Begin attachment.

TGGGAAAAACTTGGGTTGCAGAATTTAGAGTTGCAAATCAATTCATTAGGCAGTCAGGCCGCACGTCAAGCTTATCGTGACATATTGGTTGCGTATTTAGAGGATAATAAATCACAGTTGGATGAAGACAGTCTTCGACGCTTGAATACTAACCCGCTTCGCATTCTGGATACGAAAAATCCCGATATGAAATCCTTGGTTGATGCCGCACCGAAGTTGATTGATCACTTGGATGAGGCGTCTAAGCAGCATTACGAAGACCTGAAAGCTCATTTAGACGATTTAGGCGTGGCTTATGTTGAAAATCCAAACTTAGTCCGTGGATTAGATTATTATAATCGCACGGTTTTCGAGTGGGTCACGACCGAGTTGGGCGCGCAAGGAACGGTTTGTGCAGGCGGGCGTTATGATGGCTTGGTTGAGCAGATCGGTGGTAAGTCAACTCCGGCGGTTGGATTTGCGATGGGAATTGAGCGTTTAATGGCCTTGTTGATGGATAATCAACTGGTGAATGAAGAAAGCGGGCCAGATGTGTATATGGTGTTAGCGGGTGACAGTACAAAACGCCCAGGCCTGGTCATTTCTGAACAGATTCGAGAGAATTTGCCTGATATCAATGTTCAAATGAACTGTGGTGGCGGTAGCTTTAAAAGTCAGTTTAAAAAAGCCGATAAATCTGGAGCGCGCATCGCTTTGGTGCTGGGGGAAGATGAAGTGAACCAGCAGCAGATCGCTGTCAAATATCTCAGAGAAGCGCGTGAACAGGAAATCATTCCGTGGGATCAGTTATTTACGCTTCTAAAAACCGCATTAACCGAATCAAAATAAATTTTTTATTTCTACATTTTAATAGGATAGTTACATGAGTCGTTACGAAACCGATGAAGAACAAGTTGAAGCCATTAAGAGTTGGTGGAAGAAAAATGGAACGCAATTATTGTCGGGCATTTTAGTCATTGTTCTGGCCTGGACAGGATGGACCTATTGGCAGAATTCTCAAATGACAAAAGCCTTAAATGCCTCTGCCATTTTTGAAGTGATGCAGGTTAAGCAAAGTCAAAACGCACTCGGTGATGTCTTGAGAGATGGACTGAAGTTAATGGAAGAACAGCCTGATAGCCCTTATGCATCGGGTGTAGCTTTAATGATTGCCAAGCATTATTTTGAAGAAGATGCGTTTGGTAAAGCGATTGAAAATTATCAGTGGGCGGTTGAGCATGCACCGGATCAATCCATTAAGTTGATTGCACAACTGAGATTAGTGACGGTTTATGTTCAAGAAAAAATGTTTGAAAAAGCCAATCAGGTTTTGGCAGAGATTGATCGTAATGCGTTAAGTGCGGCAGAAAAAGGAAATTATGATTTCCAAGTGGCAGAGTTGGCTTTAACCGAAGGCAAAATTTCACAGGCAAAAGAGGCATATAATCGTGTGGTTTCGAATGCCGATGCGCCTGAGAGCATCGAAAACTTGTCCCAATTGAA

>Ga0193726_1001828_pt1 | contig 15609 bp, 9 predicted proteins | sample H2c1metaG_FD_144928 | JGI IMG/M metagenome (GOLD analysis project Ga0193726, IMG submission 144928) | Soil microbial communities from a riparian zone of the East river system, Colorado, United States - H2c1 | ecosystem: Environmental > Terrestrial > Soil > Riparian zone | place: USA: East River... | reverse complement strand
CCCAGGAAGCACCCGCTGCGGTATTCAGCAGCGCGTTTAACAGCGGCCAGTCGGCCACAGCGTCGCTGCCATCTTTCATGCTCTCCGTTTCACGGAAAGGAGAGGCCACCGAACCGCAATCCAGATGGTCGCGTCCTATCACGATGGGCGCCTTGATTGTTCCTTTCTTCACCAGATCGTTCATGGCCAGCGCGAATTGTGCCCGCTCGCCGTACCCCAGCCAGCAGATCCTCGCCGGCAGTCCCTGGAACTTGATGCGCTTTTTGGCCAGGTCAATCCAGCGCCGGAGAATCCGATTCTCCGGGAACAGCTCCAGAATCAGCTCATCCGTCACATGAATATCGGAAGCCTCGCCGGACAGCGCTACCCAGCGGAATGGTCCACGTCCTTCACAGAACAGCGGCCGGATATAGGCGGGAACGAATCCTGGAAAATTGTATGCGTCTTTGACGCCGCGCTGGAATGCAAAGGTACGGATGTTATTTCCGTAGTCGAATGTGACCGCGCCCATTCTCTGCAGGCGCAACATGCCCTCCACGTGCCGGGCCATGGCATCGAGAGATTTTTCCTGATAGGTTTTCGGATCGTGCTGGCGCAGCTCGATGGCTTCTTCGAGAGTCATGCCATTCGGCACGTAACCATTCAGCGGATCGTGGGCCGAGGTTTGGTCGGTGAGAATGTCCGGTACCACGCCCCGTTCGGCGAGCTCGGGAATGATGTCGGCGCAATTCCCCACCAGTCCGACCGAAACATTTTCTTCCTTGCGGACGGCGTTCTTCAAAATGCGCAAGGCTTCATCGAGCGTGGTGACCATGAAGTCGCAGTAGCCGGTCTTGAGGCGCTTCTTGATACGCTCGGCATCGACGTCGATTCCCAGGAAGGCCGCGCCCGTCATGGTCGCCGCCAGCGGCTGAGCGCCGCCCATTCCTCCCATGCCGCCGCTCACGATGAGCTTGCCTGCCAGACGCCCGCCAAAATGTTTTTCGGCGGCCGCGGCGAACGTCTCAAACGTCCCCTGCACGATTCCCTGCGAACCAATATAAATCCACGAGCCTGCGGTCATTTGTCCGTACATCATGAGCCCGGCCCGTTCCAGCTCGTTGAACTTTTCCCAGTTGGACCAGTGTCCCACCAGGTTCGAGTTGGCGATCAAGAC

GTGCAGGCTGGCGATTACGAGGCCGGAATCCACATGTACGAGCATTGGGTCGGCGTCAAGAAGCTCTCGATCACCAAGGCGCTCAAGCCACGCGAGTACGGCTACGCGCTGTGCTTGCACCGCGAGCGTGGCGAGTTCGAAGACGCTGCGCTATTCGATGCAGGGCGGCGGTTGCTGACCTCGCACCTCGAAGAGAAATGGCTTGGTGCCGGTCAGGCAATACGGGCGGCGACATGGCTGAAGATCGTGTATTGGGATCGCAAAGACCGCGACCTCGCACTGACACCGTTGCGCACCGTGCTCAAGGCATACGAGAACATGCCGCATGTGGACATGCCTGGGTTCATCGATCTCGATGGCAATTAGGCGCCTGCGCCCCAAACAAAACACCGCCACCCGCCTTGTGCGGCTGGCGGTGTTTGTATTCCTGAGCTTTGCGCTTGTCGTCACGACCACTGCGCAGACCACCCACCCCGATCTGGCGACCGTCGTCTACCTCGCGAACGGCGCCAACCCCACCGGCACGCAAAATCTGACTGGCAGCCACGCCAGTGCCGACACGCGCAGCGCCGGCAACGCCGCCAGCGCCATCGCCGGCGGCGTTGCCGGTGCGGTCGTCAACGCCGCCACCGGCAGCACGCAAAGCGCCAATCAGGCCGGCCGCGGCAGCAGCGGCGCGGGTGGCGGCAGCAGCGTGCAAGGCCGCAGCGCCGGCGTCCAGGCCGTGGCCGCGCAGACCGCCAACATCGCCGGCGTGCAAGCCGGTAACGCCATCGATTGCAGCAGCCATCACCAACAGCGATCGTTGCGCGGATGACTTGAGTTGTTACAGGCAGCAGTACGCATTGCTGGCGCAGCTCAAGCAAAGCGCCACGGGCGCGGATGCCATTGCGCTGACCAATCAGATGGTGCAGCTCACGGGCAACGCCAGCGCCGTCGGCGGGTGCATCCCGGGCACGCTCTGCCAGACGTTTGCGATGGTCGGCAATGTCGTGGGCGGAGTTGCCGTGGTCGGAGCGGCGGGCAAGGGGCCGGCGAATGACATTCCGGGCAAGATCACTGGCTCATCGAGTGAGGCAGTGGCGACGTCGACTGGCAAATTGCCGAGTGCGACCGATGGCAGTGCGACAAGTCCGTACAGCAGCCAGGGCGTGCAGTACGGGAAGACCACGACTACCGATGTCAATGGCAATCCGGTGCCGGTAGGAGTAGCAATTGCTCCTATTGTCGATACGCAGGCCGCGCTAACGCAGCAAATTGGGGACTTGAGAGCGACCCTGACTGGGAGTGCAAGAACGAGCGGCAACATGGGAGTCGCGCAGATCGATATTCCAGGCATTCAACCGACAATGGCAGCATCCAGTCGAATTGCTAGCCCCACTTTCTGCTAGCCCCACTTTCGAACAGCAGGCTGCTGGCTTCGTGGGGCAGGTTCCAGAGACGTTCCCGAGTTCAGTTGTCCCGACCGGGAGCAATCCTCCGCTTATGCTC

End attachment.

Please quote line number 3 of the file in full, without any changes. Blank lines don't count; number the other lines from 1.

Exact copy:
CCCAGGAAGCACCCGCTGCGGTATTCAGCAGCGCGTTTAACAGCGGCCAGTCGGCCACAGCGTCGCTGCCATCTTTCATGCTCTCCGTTTCACGGAAAGGAGAGGCCACCGAACCGCAATCCAGATGGTCGCGTCCTATCACGATGGGCGCCTTGATTGTTCCTTTCTTCACCAGATCGTTCATGGCCAGCGCGAATTGTGCCCGCTCGCCGTACCCCAGCCAGCAGATCCTCGCCGGCAGTCCCTGGAACTTGATGCGCTTTTTGGCCAGGTCAATCCAGCGCCGGAGAATCCGATTCTCCGGGAACAGCTCCAGAATCAGCTCATCCGTCACATGAATATCGGAAGCCTCGCCGGACAGCGCTACCCAGCGGAATGGTCCACGTCCTTCACAGAACAGCGGCCGGATATAGGCGGGAACGAATCCTGGAAAATTGTATGCGTCTTTGACGCCGCGCTGGAATGCAAAGGTACGGATGTTATTTCCGTAGTCGAATGTGACCGCGCCCATTCTCTGCAGGCGCAACATGCCCTCCACGTGCCGGGCCATGGCATCGAGAGATTTTTCCTGATAGGTTTTCGGATCGTGCTGGCGCAGCTCGATGGCTTCTTCGAGAGTCATGCCATTCGGCACGTAACCATTCAGCGGATCGTGGGCCGAGGTTTGGTCGGTGAGAATGTCCGGTACCACGCCCCGTTCGGCGAGCTCGGGAATGATGTCGGCGCAATTCCCCACCAGTCCGACCGAAACATTTTCTTCCTTGCGGACGGCGTTCTTCAAAATGCGCAAGGCTTCATCGAGCGTGGTGACCATGAAGTCGCAGTAGCCGGTCTTGAGGCGCTTCTTGATACGCTCGGCATCGACGTCGATTCCCAGGAAGGCCGCGCCCGTCATGGTCGCCGCCAGCGGCTGAGCGCCGCCCATTCCTCCCATGCCGCCGCTCACGATGAGCTTGCCTGCCAGACGCCCGCCAAAATGTTTTTCGGCGGCCGCGGCGAACGTCTCAAACGTCCCCTGCACGATTCCCTGCGAACCAATATAAATCCACGAGCCTGCGGTCATTTGTCCGTACATCATGAGCCCGGCCCGTTCCAGCTCGTTGAACTTTTCCCAGTTGGACCAGTGTCCCACCAGGTTCGAGTTGGCGATCAAGAC